There are other invaluable online databases that examine citizenship law, detention policy and practice, and integration policies, for example. And thematic or comparative research on statelessness has been undertaken in specific countries. But our Index is the first to bring together comprehensive and accessible comparative analysis of European countries’ efforts to address statelessness.


The country data is gathered through a detailed survey, structured around the themes and subthemes. The surveys are completed by country experts, referenced with links to sources, reviewed by a second country expert, and then returned to the ENS Secretariat for analysis. The country data is collated and analysed centrally by two members of the ENS Secretariat, who individually assess and benchmark each country’s performance under each question in the survey against the norms and good practice identified. To find out more about the methodology behind the Index click here.

As well as checking performance and comparing countries on the main site, users can also download the original country surveys containing all the data, including links and references to national law and policy, as well as details of the norms and good practices, which formed the basis of the assessment of a country’s performance. Publishing this data and the sources behind the Index not only helps to ensure transparency, but will also support the work of researchers, lawyers and other experts.


The Statelessness Index was designed and is actively maintained by ENS in partnership with a network of members, partners, ENS volunteers and consultants (you can read a list of those involved here). The data and research behind the Index relies on the extensive knowledge and expertise of the ENS membership. ENS members involved in the Index as country experts include researchers, lawyers, NGOs and other civil society actors. You can see who the country researchers are on each country page.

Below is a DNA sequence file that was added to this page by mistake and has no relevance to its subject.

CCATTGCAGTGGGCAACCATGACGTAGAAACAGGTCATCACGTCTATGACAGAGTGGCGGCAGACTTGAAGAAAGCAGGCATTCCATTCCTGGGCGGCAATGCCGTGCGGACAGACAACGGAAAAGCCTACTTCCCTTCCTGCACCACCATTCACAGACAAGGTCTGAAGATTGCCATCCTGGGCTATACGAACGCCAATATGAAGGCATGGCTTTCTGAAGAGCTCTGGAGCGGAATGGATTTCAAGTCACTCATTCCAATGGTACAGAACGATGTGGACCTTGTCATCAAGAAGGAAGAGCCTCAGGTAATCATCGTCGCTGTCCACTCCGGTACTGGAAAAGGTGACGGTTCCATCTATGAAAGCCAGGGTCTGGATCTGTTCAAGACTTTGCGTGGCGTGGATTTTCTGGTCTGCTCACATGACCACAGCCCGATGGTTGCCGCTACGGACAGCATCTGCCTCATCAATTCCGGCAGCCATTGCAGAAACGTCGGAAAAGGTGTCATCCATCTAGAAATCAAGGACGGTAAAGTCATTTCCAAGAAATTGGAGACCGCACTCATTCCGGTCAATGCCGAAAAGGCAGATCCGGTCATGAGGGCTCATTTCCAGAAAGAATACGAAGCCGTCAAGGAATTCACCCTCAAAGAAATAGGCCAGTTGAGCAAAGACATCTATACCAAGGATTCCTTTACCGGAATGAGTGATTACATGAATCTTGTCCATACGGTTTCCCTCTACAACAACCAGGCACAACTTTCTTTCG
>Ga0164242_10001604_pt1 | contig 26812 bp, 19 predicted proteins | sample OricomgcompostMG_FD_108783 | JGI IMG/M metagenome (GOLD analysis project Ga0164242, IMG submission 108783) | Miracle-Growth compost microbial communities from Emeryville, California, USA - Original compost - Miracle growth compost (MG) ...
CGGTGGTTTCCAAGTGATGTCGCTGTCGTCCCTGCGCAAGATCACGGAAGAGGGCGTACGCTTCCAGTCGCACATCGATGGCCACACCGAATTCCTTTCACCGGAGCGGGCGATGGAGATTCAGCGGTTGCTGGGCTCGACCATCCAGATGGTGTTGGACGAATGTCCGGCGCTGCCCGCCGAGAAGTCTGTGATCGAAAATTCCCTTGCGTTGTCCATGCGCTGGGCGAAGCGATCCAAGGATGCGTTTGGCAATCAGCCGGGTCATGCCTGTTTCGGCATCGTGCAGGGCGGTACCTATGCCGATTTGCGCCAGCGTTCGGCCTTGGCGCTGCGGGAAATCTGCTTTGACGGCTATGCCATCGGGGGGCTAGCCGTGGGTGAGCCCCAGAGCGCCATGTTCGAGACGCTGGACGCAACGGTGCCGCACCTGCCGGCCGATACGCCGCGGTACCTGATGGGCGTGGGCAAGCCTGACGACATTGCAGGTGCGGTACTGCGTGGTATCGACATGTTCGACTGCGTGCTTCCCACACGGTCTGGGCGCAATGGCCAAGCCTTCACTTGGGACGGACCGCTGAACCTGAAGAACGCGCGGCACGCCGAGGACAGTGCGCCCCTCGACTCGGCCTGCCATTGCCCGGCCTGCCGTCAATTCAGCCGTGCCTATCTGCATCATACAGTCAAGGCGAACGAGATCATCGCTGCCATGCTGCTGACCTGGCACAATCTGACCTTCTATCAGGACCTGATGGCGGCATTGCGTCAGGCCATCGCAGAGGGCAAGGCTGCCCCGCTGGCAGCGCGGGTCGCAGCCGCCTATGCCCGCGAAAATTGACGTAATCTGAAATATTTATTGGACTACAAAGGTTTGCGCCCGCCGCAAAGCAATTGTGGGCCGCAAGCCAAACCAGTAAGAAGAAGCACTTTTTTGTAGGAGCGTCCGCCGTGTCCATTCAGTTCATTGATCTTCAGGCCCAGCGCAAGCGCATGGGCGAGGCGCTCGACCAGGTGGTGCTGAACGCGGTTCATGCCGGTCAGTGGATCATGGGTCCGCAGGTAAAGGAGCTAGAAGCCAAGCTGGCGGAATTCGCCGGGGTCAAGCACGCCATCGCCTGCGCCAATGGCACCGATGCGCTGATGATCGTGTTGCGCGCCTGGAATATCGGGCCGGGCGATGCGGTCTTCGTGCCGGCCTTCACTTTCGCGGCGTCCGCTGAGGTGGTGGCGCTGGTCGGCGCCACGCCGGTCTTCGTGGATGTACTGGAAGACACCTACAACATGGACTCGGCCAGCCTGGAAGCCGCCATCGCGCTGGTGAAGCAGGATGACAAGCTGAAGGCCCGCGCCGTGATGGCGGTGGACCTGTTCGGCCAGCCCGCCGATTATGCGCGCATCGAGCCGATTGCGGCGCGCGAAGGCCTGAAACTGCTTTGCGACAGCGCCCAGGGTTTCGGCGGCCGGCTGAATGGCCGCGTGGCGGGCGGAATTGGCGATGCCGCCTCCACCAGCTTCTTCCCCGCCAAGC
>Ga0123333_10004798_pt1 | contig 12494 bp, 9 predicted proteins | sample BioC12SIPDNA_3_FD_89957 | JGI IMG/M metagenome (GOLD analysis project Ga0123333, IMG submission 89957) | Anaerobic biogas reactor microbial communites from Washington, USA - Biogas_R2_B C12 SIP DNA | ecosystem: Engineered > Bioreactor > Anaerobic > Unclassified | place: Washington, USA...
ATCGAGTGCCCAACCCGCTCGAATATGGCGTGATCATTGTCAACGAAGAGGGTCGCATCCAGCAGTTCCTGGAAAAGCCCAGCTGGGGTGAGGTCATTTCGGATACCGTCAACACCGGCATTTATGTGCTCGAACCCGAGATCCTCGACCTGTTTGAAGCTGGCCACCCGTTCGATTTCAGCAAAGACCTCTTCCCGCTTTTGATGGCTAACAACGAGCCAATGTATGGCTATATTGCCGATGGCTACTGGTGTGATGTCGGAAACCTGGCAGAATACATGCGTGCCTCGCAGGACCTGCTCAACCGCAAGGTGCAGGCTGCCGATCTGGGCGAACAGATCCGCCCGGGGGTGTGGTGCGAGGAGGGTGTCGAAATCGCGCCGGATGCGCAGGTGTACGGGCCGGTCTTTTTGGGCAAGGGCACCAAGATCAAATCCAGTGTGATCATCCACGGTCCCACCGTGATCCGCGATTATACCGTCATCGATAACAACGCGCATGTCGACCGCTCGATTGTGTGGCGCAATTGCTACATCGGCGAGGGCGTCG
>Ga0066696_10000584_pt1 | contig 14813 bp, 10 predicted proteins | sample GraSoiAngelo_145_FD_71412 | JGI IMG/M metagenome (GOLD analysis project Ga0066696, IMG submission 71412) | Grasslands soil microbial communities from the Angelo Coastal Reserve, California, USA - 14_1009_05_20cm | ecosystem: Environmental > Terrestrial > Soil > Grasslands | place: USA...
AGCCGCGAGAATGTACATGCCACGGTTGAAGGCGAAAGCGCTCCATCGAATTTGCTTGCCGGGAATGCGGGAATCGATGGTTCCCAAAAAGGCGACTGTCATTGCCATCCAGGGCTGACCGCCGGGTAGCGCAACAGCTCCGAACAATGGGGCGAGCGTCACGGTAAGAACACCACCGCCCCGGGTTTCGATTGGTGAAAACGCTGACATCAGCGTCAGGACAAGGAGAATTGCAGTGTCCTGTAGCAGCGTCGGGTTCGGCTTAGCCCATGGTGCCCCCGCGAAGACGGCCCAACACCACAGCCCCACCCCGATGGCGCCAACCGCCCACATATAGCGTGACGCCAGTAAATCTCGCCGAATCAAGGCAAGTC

Second country experts include lawyers, academics and in some cases representatives from UNHCR offices with relevant country-level expertise. However, the final information presented in the Index is by ENS alone and should not be construed to formally represent the position of UNHCR or other external contributors.

All of this wouldn’t be possible without financial support from Oak Foundation, Sigrid Rausing Trust and the UN Refugee Agency (UNHCR), for which we are extremely grateful.


Currently the Index offers comparative data for 12 countries: France, Germany, Macedonia, Malta, Moldova, The Netherlands, Poland, Serbia, Slovenia, Switzerland, United Kingdom, and Ukraine, but we will be adding more countries soon.

ENS is working with its members and partners to develop the Index and welcomes all feedback on any aspect from its users. We want the tool to be as useful as it can be. Each year, ENS intends to increase the coverage of the Index, with six more countries to be added by the end of 2018. We will also continue to work with our members and partners to develop other useful resources from the Index data, such as policy briefings, training packages, and awareness raising materials. If you have ideas about how the Index could be developed in the future, please tell us!